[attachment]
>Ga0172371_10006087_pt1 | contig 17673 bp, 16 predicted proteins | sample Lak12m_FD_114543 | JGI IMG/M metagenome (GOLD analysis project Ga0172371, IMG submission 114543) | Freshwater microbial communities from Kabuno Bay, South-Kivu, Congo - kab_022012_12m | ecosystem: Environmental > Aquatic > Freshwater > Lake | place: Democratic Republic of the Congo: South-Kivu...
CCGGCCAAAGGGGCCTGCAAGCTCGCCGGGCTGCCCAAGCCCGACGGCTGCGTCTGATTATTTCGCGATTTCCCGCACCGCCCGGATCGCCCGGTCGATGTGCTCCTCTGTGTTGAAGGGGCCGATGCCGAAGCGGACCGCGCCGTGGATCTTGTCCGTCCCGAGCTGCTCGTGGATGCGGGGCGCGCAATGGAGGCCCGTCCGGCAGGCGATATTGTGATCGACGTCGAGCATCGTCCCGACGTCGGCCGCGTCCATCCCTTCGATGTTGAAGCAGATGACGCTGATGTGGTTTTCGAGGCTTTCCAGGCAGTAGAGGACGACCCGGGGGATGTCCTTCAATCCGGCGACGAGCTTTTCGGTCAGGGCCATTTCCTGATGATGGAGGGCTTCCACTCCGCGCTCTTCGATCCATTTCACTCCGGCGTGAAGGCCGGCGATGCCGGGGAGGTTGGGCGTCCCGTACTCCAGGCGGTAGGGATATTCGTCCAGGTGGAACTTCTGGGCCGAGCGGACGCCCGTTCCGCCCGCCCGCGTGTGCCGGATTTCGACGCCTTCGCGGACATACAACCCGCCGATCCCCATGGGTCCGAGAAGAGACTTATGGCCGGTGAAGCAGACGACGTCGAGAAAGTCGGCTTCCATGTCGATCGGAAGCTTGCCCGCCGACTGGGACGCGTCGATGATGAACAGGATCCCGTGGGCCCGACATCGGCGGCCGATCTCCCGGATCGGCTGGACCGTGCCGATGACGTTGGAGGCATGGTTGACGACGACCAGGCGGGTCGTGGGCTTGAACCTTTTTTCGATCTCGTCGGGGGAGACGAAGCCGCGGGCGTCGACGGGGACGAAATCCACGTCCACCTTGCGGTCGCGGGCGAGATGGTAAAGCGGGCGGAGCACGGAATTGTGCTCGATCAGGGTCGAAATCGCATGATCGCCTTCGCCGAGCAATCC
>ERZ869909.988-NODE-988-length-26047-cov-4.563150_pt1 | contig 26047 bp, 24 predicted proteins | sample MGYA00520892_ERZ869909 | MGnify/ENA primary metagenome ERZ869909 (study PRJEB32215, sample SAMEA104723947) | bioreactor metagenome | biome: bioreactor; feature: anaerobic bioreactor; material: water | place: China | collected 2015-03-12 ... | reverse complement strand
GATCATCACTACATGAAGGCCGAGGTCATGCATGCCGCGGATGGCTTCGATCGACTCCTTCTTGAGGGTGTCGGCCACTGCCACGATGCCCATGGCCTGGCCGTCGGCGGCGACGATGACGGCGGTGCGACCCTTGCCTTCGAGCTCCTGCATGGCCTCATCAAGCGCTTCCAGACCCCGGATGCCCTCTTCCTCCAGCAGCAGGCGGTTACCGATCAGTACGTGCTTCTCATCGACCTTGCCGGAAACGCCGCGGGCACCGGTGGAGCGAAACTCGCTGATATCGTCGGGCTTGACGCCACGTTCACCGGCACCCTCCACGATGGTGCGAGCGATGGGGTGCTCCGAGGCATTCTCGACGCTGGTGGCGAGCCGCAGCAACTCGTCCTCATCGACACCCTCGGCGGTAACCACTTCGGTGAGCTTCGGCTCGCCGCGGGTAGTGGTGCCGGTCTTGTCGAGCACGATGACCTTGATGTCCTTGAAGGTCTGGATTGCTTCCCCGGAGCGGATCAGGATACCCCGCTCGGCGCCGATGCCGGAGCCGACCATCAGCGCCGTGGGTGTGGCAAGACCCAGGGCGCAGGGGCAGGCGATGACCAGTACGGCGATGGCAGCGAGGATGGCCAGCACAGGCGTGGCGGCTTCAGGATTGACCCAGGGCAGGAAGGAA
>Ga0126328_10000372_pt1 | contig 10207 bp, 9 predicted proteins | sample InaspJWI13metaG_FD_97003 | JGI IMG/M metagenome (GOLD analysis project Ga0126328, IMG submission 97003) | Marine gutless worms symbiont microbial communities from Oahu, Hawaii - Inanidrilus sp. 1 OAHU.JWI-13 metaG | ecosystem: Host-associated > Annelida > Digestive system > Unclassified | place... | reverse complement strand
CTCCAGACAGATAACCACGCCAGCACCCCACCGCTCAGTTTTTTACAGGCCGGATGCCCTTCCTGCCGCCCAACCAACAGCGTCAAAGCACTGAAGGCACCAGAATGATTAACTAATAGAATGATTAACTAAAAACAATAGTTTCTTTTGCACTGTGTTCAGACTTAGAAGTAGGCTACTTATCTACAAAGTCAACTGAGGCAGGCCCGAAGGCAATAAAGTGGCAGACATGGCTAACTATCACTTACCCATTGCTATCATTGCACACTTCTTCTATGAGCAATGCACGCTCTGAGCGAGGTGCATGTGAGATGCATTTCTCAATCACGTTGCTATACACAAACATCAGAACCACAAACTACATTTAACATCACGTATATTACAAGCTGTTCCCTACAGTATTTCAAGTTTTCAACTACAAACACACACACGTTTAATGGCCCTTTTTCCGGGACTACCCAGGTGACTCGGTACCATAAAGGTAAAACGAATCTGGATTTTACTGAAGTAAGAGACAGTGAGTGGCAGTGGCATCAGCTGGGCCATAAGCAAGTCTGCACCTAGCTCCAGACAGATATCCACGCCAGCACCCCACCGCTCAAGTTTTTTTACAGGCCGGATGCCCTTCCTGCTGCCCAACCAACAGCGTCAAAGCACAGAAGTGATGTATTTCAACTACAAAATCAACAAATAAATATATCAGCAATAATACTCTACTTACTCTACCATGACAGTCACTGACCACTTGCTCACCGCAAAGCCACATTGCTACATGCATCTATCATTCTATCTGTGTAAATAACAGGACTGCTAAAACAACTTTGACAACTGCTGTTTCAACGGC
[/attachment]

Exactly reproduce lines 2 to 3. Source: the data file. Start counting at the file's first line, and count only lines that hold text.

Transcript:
CCGGCCAAAGGGGCCTGCAAGCTCGCCGGGCTGCCCAAGCCCGACGGCTGCGTCTGATTATTTCGCGATTTCCCGCACCGCCCGGATCGCCCGGTCGATGTGCTCCTCTGTGTTGAAGGGGCCGATGCCGAAGCGGACCGCGCCGTGGATCTTGTCCGTCCCGAGCTGCTCGTGGATGCGGGGCGCGCAATGGAGGCCCGTCCGGCAGGCGATATTGTGATCGACGTCGAGCATCGTCCCGACGTCGGCCGCGTCCATCCCTTCGATGTTGAAGCAGATGACGCTGATGTGGTTTTCGAGGCTTTCCAGGCAGTAGAGGACGACCCGGGGGATGTCCTTCAATCCGGCGACGAGCTTTTCGGTCAGGGCCATTTCCTGATGATGGAGGGCTTCCACTCCGCGCTCTTCGATCCATTTCACTCCGGCGTGAAGGCCGGCGATGCCGGGGAGGTTGGGCGTCCCGTACTCCAGGCGGTAGGGATATTCGTCCAGGTGGAACTTCTGGGCCGAGCGGACGCCCGTTCCGCCCGCCCGCGTGTGCCGGATTTCGACGCCTTCGCGGACATACAACCCGCCGATCCCCATGGGTCCGAGAAGAGACTTATGGCCGGTGAAGCAGACGACGTCGAGAAAGTCGGCTTCCATGTCGATCGGAAGCTTGCCCGCCGACTGGGACGCGTCGATGATGAACAGGATCCCGTGGGCCCGACATCGGCGGCCGATCTCCCGGATCGGCTGGACCGTGCCGATGACGTTGGAGGCATGGTTGACGACGACCAGGCGGGTCGTGGGCTTGAACCTTTTTTCGATCTCGTCGGGGGAGACGAAGCCGCGGGCGTCGACGGGGACGAAATCCACGTCCACCTTGCGGTCGCGGGCGAGATGGTAAAGCGGGCGGAGCACGGAATTGTGCTCGATCAGGGTCGAAATCGCATGATCGCCTTCGCCGAGCAATCC
>ERZ869909.988-NODE-988-length-26047-cov-4.563150_pt1 | contig 26047 bp, 24 predicted proteins | sample MGYA00520892_ERZ869909 | MGnify/ENA primary metagenome ERZ869909 (study PRJEB32215, sample SAMEA104723947) | bioreactor metagenome | biome: bioreactor; feature: anaerobic bioreactor; material: water | place: China | collected 2015-03-12 ... | reverse complement strand